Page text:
Of all the animals of prey, man is the only sociable one.
Every one of us preys upon his neighbour, and yet we herd together.
The Beggar's Opera: John Gay

Monday 9 May 2011

Statistical idiocy in the NHS

All cats have whiskers.
This animal has whiskers.
ergo This animal is a cat.

A classic false syllogism? Obviously untrue? Flawed logic? Well not, it seems, for some health professionals in Britain, if the experience of some of my friends and family is anything to go by.

And it can only get worse, to judge from this report concerning breast cancer:

A new report says that as many as 20,000 British women could avoid developing the potentially fatal disease each year, if they took more exercise, drank less and ate better.

So far I have no problem with this per se; I am prepared to agree that they have established links between breast cancer and obesity or lack of exercise and that somewhere between 0 and 20,000 women could avoid developing the disease by a change of lifestyle.

However, that’s not the end of the story: according to the Deputy Head of Science at the World Cancer Research Fund,

“It is very worrying that in the UK there are still tens of thousands of cases of breast cancer which could be prevented every year. Breast cancer can be prevented by cutting down on drinking, being more physically active and carrying less body fat.”

What she means is that breast cancer in cases where it is related to lifestyle can be prevented by a change of habits and losing weight – that is, by the WCRF’s own estimation, about 42% of cases overall.

The other 58% of cases may be linked to environmental or genetic factors or other causes not yet established. Information like this, however, proves a logical step too far for many NHS staff, for whom the mantra runs thus:

Cancer is caused by unhealthy lifestyles.
You have cancer.
ergo You have an unhealthy lifestyle.

In the past few years, several of my friends and family have been diagnosed with so-called ‘lifestyle cancers’, and, to a man (and woman) subjected to lengthy instruction by medical staff about their supposedly unhealthy habits despite a clear family history of the disease in each case.

Thus a friend who walks several miles every day was advised to take more exercise; a non-drinker was repeatedly told to cut down on his alcohol consumption and, most bizarrely of all, a woman who has the healthiest diet I know of was constantly lectured on cutting down on fat and sugar and avoiding junk food – she weighs less than eight stone.

And each of these reported, with varying degrees of fury, a clear and consistent implication by hospital staff that they must have brought the cancer on themselves by their own failure to lead a healthy lifestyle. Their remonstrations were brushed aside - the cancer was proof enough.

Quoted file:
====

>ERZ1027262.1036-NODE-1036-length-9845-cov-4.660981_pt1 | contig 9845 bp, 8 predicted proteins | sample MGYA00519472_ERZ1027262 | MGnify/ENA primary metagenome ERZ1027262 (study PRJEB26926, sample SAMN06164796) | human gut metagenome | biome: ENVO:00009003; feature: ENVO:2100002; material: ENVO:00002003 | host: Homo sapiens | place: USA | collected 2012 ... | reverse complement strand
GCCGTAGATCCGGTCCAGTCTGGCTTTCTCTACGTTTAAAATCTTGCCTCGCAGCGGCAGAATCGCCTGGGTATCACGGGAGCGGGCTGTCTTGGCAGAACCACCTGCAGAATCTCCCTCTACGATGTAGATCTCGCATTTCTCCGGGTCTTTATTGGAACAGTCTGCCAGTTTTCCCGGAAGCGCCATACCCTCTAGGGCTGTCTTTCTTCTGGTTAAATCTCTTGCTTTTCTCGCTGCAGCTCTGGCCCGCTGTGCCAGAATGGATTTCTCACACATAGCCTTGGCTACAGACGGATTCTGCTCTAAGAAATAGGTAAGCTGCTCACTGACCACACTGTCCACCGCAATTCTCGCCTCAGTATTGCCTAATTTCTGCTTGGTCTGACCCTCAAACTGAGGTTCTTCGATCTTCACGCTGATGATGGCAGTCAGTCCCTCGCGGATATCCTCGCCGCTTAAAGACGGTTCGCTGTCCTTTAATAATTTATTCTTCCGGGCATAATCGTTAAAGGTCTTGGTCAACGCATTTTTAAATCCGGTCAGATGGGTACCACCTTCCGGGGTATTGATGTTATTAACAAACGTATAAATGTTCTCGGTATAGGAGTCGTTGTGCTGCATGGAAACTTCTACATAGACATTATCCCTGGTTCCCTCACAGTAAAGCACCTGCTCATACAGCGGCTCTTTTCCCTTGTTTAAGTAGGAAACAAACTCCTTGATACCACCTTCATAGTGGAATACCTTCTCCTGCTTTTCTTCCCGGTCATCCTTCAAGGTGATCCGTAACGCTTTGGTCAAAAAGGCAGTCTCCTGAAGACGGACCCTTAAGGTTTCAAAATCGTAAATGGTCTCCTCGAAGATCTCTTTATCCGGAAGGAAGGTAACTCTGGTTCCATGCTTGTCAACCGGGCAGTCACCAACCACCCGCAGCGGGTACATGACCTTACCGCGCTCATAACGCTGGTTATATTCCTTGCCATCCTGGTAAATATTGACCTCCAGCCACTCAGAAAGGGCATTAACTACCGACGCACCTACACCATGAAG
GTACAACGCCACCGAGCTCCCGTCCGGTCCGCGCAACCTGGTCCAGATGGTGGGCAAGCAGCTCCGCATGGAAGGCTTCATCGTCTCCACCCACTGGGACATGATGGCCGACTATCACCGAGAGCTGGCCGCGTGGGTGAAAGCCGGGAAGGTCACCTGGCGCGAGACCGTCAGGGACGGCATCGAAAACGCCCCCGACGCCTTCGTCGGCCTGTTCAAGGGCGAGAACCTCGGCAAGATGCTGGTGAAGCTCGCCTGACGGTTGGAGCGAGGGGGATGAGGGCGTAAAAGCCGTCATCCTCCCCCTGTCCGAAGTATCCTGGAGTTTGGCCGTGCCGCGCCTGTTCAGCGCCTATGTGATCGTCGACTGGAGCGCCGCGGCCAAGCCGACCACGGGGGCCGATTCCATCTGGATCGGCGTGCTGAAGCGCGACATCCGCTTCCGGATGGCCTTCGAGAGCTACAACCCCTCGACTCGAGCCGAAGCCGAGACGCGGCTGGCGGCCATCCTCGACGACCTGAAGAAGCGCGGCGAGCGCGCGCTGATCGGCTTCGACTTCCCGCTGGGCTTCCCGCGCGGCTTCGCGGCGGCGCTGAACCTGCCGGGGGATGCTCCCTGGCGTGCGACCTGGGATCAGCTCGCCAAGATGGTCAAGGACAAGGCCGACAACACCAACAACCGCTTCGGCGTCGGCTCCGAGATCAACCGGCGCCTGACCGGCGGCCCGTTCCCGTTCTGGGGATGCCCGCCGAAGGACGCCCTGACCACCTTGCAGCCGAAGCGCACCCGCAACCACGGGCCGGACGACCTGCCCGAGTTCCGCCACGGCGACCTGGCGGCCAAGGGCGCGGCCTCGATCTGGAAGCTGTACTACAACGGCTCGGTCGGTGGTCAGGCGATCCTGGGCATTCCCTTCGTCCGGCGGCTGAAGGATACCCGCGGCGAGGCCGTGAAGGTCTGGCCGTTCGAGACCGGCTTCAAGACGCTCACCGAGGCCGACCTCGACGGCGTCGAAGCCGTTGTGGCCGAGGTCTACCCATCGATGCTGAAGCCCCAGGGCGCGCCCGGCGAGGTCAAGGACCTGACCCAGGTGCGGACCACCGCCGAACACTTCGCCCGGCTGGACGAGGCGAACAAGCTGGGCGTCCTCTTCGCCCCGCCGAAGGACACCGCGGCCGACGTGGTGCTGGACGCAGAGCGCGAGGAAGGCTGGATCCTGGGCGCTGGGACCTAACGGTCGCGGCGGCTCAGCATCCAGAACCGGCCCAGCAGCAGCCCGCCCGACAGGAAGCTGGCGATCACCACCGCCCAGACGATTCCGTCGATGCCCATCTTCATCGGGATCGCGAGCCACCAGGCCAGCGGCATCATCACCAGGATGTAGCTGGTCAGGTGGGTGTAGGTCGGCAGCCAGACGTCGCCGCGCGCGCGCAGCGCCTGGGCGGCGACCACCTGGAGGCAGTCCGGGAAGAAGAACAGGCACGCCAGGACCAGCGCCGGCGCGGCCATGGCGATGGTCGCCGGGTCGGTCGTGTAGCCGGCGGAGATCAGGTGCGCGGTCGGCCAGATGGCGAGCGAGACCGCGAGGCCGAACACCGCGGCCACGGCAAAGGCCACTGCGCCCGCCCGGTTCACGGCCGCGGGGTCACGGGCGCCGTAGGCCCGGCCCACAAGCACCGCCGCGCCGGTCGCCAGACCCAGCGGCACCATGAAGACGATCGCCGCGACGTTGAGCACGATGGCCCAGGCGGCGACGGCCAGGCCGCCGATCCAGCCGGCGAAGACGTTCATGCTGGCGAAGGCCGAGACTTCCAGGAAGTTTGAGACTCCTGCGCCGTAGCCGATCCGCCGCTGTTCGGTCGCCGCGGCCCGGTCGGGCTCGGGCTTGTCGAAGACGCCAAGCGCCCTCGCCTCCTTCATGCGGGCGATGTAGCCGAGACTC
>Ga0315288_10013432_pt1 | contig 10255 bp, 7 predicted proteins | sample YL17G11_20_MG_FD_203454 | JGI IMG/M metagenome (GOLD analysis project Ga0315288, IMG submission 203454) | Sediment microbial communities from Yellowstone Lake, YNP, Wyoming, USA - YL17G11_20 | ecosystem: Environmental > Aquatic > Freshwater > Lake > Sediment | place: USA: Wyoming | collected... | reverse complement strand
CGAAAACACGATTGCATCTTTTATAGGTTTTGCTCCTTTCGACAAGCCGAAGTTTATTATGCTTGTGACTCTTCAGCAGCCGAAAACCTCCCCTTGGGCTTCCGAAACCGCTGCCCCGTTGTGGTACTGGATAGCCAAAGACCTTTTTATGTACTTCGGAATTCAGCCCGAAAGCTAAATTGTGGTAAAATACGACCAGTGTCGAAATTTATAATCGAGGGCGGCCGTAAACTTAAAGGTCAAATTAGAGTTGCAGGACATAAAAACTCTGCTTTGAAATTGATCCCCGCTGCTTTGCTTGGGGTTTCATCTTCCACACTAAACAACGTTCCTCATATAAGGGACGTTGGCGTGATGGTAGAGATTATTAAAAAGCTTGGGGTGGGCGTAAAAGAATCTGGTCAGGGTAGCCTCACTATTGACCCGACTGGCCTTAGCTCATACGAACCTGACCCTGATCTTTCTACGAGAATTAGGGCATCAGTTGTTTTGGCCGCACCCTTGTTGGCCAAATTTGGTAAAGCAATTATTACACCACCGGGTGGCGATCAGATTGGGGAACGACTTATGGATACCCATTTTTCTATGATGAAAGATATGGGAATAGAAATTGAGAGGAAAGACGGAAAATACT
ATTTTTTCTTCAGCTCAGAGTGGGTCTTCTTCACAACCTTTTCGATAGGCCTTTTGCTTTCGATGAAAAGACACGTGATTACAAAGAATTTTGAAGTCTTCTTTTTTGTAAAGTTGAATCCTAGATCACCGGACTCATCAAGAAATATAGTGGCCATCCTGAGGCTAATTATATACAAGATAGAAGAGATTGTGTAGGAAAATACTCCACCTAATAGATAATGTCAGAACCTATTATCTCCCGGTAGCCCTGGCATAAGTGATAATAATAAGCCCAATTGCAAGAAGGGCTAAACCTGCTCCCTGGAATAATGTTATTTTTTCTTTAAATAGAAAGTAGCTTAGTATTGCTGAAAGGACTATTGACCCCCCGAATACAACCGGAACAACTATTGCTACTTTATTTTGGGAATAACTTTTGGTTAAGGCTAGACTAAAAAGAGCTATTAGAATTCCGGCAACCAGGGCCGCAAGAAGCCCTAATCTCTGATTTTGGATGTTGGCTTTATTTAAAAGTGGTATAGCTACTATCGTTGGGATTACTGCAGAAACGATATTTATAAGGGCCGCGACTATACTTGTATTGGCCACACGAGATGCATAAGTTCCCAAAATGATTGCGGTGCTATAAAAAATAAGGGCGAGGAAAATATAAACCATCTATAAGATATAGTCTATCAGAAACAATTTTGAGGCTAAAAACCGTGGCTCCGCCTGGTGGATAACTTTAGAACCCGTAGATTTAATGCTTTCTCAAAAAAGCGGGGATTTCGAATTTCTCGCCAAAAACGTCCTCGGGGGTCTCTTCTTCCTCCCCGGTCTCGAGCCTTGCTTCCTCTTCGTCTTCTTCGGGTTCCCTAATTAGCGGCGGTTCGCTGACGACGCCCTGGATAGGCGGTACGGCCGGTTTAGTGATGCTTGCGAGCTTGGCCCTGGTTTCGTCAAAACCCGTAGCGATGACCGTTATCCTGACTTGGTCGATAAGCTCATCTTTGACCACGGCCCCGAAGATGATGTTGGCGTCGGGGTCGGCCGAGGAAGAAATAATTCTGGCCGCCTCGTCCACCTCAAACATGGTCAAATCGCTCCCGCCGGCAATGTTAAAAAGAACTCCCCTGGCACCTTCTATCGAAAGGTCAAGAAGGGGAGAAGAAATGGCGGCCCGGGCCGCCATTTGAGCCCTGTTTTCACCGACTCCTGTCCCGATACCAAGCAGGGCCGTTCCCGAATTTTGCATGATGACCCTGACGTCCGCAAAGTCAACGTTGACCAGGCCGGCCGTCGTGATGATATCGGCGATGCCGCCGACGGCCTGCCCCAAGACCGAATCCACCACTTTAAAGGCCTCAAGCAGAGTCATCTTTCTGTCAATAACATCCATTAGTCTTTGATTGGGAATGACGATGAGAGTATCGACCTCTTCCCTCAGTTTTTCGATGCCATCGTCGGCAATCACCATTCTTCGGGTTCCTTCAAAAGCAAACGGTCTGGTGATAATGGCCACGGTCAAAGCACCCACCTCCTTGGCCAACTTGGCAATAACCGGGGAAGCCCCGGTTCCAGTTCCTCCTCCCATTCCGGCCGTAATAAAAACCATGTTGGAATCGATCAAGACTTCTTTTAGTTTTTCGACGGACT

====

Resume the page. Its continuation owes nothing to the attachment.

It is no secret that doctors receive a ridiculously small amount of training in the interpretation of statistics, given the relevance of probabilities and incidence – I have mentioned before the GP who excused his diagnostic failure with the words, ‘97% of people with this cancer are obese; you aren’t even overweight, so there was only a 3% chance of you having it.’

That being so, how likely is it that the lower echelons of the medical hierarchy can correctly interpret statistical information, given the standard of maths in today's schools? It is a matter of record that numeracy skills are at a frighteningly low level across the population, and I doubt that hospital staff are any exception.

Tell them that cancer is linked to poor diet and lack of exercise and, unless it is clearly explained, some, at least, are going to go on with complete self-assurance to tell cancer patients that it is all their own fault.


  1. Aren't some medications supposed to carry a risk of cancer?

  2. Very true, Demtrius, and one of them is combined HRT which, like statins, is now being widely prescribed as a matter of routine.

  3. Neat use of logic, it’s surprising what you can do with it when you apply it to real life isn’t it? Which as you say, health professionals too often don’t.

    Healthy lifestyle won’t necessarily prevent serious illness either and if we live longer, the horrors of dementia loom larger.

  4. AKH, I'm always amused by the implication in many US articles that, if such-and-such a disease was eliminated we'd all live for ever.

    Perhaps it's because, being a new nation, they don't have the heritage of the medieval 'memento mori' aspect of religion - 'As I am, so you shall be'.

    That, of course, is easier to accept that the annihilation of personality that comes with dementia - something our society is woefully inadequately equipped to tackle.


Moderation is on as I’m having some technical difficulties with Comments